With Duterte’s departure, Dito remains unbothered. Probably because its most powerful ally is here to stay.
China Telecom could be the key to Dito’s survival—and success. Globe and Smart also have foreign partners holding a sizable stake. PLDT has Hong Kong-based First Pacific, which has a 25.57% stake in the telco, and Globe has Singapore’s Singtel, which has a 21.44% stake.
Dito’s partner, meanwhile, holds a 40% stake, but that’s not all the Chinese telco brings to the table.
“China Telecom has the expertise and tech, Dito has the local management,” Torio said, explaining that the relationship between these two are key to its success. Dito might understand Filipinos and how to conduct business locally, but its infrastructure, technology, and network are likely coming from its powerful venture partner overseas. A synergy between these two, combining foreign infrastructure and technology with an appeal to the Filipino audience, can prime Dito for taking a larger share from its competitors.
Torio echoed the statement
“We do see [the foreign ownership law] as positive … because as you can see with our conversations, for telco, you need huge investments. And if the local market cannot provide that money, then foreign investors really are needed,” Tamano said.
Torio echoed the statement: “telco is a very capital-intensive sector because you have to invest in infrastructure… but once you establish a customer base, it’s a very profitable business.” You need to be able to borrow money to succeed, he said, and debts at that level are only available to “big players [with] a track record for borrowing… and Uy has borrowed a lot.”
Half of Dito’s funds this year will be spent on expanding its network, which includes the construction of 10 regional data centers, submarine cables, and more cell towers. Meanwhile, PLDT and Globe, to preserve their market power, will probably try to keep their customer base from shrinking by setting up more towers, taking advantage of the relaxed tower construction laws, and getting to work on shared towers, said Torio.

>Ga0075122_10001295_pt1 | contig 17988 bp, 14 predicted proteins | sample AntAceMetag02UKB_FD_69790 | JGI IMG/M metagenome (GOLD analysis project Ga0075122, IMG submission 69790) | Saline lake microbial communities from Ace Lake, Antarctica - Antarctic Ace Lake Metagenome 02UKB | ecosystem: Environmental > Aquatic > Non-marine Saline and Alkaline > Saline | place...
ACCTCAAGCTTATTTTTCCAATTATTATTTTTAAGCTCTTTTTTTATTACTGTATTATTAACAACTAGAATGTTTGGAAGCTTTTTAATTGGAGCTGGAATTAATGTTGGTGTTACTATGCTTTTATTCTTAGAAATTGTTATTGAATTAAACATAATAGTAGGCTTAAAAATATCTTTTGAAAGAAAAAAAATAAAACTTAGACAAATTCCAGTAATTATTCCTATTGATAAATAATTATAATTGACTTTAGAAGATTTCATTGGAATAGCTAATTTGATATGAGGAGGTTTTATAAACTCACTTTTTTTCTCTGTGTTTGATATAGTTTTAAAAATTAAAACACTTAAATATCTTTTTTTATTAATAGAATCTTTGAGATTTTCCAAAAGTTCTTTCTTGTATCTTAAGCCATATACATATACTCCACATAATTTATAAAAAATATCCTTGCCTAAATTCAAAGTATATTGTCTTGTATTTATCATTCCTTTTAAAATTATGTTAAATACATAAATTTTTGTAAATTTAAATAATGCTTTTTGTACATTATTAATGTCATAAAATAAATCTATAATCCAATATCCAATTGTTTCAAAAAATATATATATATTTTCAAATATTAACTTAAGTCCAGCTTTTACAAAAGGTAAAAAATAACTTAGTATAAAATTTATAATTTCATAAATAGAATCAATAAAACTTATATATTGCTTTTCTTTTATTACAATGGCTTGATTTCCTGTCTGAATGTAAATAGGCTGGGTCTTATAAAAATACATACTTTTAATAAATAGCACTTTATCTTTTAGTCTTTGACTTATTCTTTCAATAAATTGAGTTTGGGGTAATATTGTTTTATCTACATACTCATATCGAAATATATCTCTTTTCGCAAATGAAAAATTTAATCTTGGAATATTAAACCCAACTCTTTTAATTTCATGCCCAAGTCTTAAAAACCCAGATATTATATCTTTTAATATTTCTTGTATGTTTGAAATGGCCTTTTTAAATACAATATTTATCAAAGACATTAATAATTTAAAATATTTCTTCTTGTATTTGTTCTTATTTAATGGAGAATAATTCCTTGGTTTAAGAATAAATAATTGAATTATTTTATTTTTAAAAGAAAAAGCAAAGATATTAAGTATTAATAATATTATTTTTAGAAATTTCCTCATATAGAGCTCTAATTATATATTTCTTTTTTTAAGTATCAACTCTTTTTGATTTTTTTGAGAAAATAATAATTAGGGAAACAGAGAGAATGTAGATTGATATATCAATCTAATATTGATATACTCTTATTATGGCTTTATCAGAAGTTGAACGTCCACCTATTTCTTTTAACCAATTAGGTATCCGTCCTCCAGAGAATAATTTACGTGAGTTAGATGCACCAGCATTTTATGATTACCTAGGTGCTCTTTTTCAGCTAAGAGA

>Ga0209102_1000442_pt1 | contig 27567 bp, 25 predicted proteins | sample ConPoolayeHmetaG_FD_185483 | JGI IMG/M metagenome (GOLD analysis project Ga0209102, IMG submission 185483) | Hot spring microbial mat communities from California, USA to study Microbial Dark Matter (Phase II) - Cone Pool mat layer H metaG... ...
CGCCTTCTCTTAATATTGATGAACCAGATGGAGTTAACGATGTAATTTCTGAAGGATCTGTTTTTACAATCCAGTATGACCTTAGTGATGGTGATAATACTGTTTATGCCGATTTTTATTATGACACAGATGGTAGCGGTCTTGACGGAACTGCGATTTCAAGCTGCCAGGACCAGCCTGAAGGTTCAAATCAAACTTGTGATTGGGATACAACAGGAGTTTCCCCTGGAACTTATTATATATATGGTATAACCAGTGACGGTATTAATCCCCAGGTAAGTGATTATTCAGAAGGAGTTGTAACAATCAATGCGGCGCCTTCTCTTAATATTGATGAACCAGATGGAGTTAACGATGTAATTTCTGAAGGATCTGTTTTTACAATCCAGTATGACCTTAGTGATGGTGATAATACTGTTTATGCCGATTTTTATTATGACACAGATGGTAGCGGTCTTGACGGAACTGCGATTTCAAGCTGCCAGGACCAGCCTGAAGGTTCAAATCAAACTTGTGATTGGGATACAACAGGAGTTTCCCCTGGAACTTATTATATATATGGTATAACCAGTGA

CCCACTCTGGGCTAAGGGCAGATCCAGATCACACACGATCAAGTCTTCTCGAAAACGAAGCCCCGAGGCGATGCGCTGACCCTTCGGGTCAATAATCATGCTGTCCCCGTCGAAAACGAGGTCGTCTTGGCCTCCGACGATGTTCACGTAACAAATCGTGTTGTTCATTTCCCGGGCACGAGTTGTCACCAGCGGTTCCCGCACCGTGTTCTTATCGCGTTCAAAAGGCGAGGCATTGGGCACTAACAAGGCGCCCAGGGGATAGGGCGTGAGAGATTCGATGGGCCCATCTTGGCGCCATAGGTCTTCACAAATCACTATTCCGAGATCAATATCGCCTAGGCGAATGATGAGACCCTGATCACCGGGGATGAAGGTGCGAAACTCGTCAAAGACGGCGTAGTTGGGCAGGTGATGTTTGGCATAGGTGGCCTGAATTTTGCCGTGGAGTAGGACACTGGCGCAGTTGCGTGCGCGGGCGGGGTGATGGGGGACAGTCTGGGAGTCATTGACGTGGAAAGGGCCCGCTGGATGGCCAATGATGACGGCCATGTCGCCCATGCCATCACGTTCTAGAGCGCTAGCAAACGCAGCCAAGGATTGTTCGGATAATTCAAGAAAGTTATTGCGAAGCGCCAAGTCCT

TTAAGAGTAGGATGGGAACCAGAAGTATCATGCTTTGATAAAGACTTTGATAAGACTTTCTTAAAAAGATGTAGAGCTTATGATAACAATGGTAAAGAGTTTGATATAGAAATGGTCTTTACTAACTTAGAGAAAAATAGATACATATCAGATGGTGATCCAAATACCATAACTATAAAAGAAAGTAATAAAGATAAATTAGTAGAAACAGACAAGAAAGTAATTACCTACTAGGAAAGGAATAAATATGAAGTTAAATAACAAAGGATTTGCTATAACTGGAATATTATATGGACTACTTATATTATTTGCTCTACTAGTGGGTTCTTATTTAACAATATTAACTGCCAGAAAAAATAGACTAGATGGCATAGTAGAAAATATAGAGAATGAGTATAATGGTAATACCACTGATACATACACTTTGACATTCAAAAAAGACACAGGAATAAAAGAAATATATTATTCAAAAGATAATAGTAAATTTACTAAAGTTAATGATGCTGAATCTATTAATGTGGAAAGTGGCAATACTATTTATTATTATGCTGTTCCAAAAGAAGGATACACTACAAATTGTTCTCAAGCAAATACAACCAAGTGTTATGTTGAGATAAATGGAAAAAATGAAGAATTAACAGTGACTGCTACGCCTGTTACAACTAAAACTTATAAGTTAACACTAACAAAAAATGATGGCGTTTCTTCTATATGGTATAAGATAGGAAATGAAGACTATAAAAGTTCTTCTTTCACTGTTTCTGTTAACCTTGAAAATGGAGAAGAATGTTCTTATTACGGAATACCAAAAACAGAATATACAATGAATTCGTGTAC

The archrivals have worked together before to remove a threat. San Miguel, the country’s largest conglomerate by revenue, tried to enter the telecom business in a 2016 partnership with Australia’s Telstra. Globe and PLDT descended on Vega Telecom, where San Miguel housed all its telecom assets. Eac
Joining The Information Age And Thrive as an Emerging Global Superpower
h telco acquired a 50% stake in Vega, which held frequencies and cell sites. The deal drew the ire of regulators, who were quickly appeased by the telcos’ peace offering of frequencies they donated to… a future third player.
That future third player is Dito.
Neither Globe nor PLDT has disclosed plans to join forces again, or whether they’re going to take advantage of the new foreign ownership laws. But if Dito becomes a threat, they probably won’t sit still.
We reached out to both Globe and PLDT for comment but did not receive a response from either of them.
With a likable local image and powerful foreign backing, it looks like Dito’s set to hit its lofty goals. “The telco’s partner [China Telecom] is very strong, but [Dito’s] team here needs to show good management to survive without Duterte,” Torio said, adding that the strategy against its two predecessors needs to be scale. It needs to move into adjacent businesses that could complement its telco one, like how Globe launched e-wallet GCash, or PLDT’s payments network.
And Dito’s only remaining “worry”—Duterte leaving office—could be a blessing. If anything, Dito now gets an opportunity to prove that it isn’t sustained by Duterte’s favoritism. If it can ramp up its infrastructure and grow its business, it’ll prove to the duopoly that it’s in for the long run.
As Santiago puts it, “We don’t want to be the third telco. We want to be number one.”